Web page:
Breast Cancer and Low Cut Dresses
This survivor’s breast cancer came at a particularly inconvenient time–a few weeks before her son’s wedding. It didn’t hold her back at all….
IN HER OWN WORDS: 16 years ago, I felt a lump in my breast. I did my mammograms religiously every year. I went to my GYN doctor who thought it could be cancerous based on the test he did but he was not sure. He sent me to a great surgeon who further did the necessary test which went to the lab. Later that evening I got a call from my surgeon who said the results came back positive.
When I heard the words that I had breast cancer, it took me about a few hours to wrap it around my head. I then thought to myself, “Ok, it is what it is, I cannot change it so we should go to the next step” The lumpectomy was performed a few days later and then it was found that I was in stage 2. I went on Tamoxifen for 5 yrs. and l had 33 rounds of radiation.
During this time of surgical treatment, it became time for me to have my lymph nodes removed and tested but all the surgery was a few weeks before my son’s wedding. I asked Dr. Kehoe if he could delay the surgery until after the wedding, and he replied “Don’t you think you can do both, have the surgery and dance at the wedding?” We both had a good laugh and then quickly did the surgery. I had a drain in for a few days and went to work anyway against my surgeon’s advice. He asked, “What am I going to do with you?”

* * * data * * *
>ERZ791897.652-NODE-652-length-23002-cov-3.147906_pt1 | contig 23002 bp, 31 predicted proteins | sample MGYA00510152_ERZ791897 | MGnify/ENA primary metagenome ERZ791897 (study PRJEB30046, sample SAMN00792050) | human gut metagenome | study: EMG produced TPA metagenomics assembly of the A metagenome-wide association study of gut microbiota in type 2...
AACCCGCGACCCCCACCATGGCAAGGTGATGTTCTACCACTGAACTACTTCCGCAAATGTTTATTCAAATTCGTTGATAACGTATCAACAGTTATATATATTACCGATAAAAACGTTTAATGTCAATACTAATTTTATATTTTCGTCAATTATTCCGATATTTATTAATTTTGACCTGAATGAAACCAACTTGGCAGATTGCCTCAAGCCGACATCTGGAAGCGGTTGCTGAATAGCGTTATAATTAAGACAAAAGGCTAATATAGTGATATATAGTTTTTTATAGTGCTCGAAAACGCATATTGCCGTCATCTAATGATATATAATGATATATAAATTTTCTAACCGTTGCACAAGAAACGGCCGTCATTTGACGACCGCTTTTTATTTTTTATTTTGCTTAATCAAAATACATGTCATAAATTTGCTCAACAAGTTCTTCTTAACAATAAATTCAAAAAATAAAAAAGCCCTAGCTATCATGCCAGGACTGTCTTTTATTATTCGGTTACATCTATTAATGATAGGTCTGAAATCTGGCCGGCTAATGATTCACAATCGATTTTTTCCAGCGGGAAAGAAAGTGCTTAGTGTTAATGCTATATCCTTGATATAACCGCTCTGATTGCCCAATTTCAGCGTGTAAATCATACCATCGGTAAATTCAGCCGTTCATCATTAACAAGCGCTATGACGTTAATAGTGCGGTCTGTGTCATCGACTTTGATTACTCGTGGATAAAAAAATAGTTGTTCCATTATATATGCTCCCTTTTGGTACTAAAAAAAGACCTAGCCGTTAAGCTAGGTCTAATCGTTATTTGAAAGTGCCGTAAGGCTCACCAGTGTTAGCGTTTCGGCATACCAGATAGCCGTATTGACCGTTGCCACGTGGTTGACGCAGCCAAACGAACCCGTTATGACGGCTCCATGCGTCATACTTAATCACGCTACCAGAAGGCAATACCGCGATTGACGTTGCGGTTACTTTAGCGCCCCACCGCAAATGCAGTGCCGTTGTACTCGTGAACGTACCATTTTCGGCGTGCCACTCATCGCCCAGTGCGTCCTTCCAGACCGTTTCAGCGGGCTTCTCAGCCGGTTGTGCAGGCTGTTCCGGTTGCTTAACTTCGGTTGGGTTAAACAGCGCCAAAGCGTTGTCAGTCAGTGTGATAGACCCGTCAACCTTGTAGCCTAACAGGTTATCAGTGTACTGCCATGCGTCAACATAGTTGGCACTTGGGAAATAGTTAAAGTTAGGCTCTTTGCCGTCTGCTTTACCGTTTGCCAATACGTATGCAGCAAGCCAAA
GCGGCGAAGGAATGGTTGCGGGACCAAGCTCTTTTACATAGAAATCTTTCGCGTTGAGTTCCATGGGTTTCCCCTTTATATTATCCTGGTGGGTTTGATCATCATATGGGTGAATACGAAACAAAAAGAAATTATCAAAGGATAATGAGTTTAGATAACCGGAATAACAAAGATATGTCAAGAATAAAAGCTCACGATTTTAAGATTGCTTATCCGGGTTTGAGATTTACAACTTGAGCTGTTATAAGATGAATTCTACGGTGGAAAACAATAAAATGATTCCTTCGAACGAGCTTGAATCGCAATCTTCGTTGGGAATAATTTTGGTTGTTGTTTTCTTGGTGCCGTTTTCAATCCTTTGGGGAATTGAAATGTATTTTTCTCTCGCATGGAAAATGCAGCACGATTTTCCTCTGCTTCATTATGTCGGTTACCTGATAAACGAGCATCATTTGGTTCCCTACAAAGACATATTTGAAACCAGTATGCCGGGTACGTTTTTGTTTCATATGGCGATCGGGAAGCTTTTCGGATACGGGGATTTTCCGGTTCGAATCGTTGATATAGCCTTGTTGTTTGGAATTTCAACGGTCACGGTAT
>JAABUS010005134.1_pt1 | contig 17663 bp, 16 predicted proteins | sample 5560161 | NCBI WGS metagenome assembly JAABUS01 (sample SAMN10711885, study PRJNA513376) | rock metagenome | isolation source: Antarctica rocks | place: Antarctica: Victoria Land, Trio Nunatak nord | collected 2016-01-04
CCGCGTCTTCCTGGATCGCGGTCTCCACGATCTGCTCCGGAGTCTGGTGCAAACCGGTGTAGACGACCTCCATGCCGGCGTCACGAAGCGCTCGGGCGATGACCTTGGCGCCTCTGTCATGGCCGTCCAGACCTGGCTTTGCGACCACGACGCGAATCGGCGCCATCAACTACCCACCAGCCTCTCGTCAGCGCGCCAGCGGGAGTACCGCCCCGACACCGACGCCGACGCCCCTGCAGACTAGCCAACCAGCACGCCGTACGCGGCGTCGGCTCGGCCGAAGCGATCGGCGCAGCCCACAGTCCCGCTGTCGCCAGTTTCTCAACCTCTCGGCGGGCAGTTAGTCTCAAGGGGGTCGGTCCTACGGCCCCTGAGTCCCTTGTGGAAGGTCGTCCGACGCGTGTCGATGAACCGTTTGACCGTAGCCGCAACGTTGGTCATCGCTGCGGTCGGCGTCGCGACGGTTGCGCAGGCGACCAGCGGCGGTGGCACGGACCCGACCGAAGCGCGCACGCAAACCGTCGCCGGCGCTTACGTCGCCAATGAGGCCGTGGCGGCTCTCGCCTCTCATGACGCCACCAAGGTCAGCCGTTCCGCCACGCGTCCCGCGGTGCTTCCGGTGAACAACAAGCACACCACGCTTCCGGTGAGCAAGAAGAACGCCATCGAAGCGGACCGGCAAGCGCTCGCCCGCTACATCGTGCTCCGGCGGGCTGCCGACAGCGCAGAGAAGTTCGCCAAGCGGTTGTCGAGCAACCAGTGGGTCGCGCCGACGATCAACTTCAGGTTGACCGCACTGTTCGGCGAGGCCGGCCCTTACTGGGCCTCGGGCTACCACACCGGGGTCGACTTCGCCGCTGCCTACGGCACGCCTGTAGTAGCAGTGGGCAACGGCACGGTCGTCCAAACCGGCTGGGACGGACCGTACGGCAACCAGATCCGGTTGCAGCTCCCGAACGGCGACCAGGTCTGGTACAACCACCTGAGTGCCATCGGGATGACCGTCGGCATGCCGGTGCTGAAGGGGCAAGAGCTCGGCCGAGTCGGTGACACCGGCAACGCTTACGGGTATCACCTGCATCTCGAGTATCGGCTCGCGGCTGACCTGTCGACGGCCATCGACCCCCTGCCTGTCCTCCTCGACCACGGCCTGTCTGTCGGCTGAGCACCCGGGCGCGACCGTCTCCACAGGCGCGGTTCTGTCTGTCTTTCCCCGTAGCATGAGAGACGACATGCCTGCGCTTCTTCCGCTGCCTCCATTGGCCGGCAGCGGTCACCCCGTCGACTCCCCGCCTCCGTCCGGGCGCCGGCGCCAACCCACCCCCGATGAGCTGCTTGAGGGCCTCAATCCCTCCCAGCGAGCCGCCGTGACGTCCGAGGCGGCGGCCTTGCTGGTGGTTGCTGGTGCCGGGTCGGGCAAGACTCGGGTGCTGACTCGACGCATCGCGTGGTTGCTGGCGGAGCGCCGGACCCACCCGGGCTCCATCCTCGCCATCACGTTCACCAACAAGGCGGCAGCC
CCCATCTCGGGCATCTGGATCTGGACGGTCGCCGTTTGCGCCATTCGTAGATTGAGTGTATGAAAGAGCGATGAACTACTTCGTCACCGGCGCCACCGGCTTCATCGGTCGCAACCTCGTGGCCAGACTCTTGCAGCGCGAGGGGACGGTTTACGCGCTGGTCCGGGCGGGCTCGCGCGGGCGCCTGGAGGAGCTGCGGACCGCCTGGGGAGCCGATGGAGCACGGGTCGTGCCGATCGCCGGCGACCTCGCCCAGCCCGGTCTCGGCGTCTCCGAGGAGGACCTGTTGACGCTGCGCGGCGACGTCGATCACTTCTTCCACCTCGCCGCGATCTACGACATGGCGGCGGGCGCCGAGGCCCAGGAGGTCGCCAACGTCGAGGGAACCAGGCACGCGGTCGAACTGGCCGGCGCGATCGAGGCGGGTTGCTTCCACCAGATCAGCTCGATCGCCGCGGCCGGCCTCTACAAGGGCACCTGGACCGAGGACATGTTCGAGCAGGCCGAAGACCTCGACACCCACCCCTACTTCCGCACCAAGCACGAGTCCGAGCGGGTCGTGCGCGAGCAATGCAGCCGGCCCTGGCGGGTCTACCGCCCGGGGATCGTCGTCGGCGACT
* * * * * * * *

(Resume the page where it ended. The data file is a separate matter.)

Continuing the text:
I went to the wedding in a low cut dress after the drain was removed and I had a blast. I wasn’t going to let the surgery slow me down. I danced my heart out.
Breast cancer does not have to be a death sentence. Early detection is the key. Be mindful of the changes in your body at all times and do not be afraid of your doctor.
I celebrated my 16th year in July. For 15 years I have been a Pacesetter for the American Cancer Society, fighting to give women and men more birthdays. Talking to women about this dreadful disease and the awareness of it has become my passion. I do have some ladies who tell me they don’t want to know. The truth is, you do want to know. I do look forward to the breast cancer walks every year when I am part of the team of survivors which continues to grow. The great turn out of men and young people who help support us with the fight is remarkable.
The fight is not an easy one but a positive one.